Suffren, Colbert, Foch, et Dupleix
More armour, less speed
The Suffren class which succeeded the two Duquesne were ordered from their launch. They were started between 1926 and 1929, launched between 1927 and 1930 and entered into service between 1930 and 1932. In outline, they were closely derived from Duquesne, with slightly larger dimensions in length, width and draft with a significantly better protection (though still very poor). The belt, for example, increased to 65mm, which was still too weak to stop most projectiles and torpedoes. The compartmentalization was always very advanced, allowing the medium and light projectiles to lose their velocity before reaching the most sensitive parts.
Their speed, with a slightly different machinery on three trees, was in slight loss, especially in front of the Italian buildings which always displayed exceptional performances. The class included Suffren, Colbert, Foch, and Dupleix. They varied slightly in size (like the Foch) and their anti-aircraft equipment, now composed of the new 88 mm hulls, was reinforced and varied slightly from one ship to another. Sufficient in 1935, it was no longer in 1940.
The Suffrens in operation:
The history of these four buildings was relatively full. During the conflict, these vessels were active, including the Graf Spee hunt in the South Atlantic and the Indian Ocean.
In June 1940, the Suffren was in Alexandria. He was interned in the roadstead, partially disarmed, in the hands of French crews, but under British control. He waited there the course of the events until May 1943, before the Torch operation, he passed under the control of the FNFL (Free French Naval Forces). He was sent to New York for a major overhaul of superstructures and equipment, and complete anti-aircraft rearming to US standards.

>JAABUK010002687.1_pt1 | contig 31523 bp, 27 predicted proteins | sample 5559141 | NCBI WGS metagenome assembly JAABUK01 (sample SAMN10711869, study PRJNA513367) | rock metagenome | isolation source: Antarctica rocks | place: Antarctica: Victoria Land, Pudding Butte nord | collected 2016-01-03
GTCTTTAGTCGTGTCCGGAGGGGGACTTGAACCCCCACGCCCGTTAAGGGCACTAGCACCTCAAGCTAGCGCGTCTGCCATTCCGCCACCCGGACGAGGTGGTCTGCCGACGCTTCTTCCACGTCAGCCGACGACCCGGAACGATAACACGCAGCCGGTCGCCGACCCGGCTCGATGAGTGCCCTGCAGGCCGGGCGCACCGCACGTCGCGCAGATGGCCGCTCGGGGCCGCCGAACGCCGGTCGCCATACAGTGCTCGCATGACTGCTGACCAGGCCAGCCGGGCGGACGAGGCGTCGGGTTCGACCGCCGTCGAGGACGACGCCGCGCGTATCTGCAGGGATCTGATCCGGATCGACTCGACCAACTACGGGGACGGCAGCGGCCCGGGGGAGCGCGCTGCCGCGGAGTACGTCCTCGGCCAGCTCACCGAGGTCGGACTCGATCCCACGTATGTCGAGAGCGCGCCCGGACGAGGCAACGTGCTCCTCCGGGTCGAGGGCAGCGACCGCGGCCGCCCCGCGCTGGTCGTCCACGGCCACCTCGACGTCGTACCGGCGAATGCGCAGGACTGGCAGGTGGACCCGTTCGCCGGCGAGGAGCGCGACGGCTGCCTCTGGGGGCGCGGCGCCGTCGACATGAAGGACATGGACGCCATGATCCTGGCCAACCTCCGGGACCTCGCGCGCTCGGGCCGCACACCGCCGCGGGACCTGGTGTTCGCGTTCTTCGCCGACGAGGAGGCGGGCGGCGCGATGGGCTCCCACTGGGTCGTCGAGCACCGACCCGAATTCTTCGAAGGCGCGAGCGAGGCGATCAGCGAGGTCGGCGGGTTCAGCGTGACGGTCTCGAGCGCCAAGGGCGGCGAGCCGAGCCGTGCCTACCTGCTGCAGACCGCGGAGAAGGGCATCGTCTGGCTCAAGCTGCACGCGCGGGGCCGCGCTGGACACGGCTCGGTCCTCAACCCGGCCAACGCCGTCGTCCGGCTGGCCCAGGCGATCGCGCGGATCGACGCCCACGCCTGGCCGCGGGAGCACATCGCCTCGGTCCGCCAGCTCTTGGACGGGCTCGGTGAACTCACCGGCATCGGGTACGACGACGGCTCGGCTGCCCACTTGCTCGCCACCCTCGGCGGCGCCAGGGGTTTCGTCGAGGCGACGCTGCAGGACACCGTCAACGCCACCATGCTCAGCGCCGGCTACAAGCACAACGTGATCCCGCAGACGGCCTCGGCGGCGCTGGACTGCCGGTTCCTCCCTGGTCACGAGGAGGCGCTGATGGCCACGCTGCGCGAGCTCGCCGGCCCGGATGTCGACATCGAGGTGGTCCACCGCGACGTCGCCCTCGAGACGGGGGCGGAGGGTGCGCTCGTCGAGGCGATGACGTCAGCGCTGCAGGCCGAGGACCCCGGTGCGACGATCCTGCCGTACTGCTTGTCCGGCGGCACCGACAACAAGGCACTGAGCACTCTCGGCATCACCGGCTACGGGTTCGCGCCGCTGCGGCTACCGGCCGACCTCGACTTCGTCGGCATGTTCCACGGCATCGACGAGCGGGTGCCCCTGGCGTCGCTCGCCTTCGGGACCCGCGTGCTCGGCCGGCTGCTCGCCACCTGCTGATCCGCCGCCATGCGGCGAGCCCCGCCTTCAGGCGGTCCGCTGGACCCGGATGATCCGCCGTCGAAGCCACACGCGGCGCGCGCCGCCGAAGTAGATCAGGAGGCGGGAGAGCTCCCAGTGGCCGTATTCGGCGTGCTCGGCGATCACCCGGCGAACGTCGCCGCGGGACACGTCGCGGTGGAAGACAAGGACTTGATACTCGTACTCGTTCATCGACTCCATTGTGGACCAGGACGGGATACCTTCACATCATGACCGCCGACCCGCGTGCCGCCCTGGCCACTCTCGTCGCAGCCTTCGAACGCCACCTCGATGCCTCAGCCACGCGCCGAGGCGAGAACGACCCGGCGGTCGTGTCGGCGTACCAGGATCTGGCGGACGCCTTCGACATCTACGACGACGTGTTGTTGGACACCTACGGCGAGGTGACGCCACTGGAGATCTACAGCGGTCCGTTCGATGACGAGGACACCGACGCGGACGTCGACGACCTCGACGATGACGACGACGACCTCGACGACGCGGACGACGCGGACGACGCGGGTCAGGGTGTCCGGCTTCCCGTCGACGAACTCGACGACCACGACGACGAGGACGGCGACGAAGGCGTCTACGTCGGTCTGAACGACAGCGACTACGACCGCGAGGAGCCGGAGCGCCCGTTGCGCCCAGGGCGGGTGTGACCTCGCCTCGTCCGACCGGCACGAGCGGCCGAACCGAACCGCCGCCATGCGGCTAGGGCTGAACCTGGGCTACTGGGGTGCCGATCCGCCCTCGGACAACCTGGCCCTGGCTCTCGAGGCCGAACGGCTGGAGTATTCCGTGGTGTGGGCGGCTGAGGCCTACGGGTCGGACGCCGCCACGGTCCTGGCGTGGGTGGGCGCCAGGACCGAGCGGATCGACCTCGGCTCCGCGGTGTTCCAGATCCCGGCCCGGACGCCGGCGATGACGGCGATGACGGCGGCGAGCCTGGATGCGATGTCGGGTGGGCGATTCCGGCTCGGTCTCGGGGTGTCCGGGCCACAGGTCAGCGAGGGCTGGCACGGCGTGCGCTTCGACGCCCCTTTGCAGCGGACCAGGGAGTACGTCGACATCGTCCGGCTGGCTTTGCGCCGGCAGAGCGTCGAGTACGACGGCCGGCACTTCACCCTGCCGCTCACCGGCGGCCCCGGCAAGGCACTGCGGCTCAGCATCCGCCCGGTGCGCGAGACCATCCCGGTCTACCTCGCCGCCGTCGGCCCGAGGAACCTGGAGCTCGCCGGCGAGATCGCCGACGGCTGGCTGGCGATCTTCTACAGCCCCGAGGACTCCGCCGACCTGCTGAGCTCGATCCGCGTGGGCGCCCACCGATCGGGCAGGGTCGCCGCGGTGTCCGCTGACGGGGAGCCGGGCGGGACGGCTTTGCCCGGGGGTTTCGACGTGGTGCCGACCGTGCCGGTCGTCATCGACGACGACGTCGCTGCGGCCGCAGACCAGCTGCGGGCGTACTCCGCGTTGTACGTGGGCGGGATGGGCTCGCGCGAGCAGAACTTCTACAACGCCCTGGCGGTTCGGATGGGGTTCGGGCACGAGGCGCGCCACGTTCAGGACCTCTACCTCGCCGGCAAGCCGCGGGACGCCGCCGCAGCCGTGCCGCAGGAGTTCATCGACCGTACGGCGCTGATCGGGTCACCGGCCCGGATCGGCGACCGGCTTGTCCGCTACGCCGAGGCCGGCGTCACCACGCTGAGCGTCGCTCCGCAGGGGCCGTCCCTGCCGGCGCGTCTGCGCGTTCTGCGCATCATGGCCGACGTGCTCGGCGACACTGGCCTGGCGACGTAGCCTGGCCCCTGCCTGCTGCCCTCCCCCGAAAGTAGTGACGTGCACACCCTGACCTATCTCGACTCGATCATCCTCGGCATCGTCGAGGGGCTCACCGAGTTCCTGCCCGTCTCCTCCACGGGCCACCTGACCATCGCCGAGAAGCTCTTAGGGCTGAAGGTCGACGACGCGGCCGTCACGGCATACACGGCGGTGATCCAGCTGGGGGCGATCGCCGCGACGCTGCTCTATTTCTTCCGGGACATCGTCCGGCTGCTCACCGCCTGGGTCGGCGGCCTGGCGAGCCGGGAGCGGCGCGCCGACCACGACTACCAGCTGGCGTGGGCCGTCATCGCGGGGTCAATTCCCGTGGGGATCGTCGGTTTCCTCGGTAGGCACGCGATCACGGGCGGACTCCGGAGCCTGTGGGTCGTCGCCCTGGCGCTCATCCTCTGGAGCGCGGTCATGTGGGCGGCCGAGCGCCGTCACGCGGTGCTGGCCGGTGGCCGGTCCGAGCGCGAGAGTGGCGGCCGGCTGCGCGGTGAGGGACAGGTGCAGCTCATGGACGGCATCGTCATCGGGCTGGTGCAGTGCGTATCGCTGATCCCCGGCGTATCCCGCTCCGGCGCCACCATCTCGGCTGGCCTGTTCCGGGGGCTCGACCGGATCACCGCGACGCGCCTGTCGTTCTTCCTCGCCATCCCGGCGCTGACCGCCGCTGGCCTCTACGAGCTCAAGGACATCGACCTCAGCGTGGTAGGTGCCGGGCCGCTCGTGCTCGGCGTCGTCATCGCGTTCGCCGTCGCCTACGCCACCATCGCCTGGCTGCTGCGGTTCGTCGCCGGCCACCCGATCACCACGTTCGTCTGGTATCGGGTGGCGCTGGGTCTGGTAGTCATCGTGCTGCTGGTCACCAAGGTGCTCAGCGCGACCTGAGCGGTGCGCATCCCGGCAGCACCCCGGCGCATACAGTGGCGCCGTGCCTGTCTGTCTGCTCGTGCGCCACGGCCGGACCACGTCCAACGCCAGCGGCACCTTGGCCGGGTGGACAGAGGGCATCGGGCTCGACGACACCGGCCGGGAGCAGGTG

Suffren was then sent to reinforce the Franco-British squadron of the Far East alongside the Richelieu, participating in all its sorties (mainly coastal support). He returned to metropolitan, and returned to Indochina shortly. Returned in 1962, it was placed in pre-reserve and served as a floating pontoon under the name Ocean in 1964 (to clear the name for new missile cruisers). It was not demolished until 1974, a good career for a building built in the 1920s.
Foch in its wartime US Navy measure dark blue hull livery, 1944
The Foch, Dupleix and Colbert, on their side, passed in the roadstead of Toulon most of their time of service, making only rare exits. They both scuttled each other in November 1942. The Dupleix however was refloated in July 1943 by the Italians who wanted to try to integrate it. Repair work, slowed down by the French workers, never ended and the ship was sunk by an American air raid during the landing in Provence (operation Anvil Dragoon).
Displacement: 9,980 t. standard -12,780 t. Full Load
Dimensions: 194 m long (196 Foch), 19.3 m wide, 7.2 m draft.
Propulsion: 3 propellers, 3 Turbine turbines, 9 Guyot boilers of the Temple, 90,000 hp. Maximum speed 31 knots.
Armour: 65 mm belt, 25 mm anti-torpedo partitions, 25 bridge, 25 mm turrets, 28 mm bunker.
Armament: 8 pieces of 203 mm cal.55 (Model 1925), 8×88 mm DP, 8×37 mm AA (4×2), 12 ML of 13.2 mm AA (2×4), 2 Loire 130 seaplanes.
The Colbert in 1939. The four Suffren took over the defects of the previous buildings in terms of protection…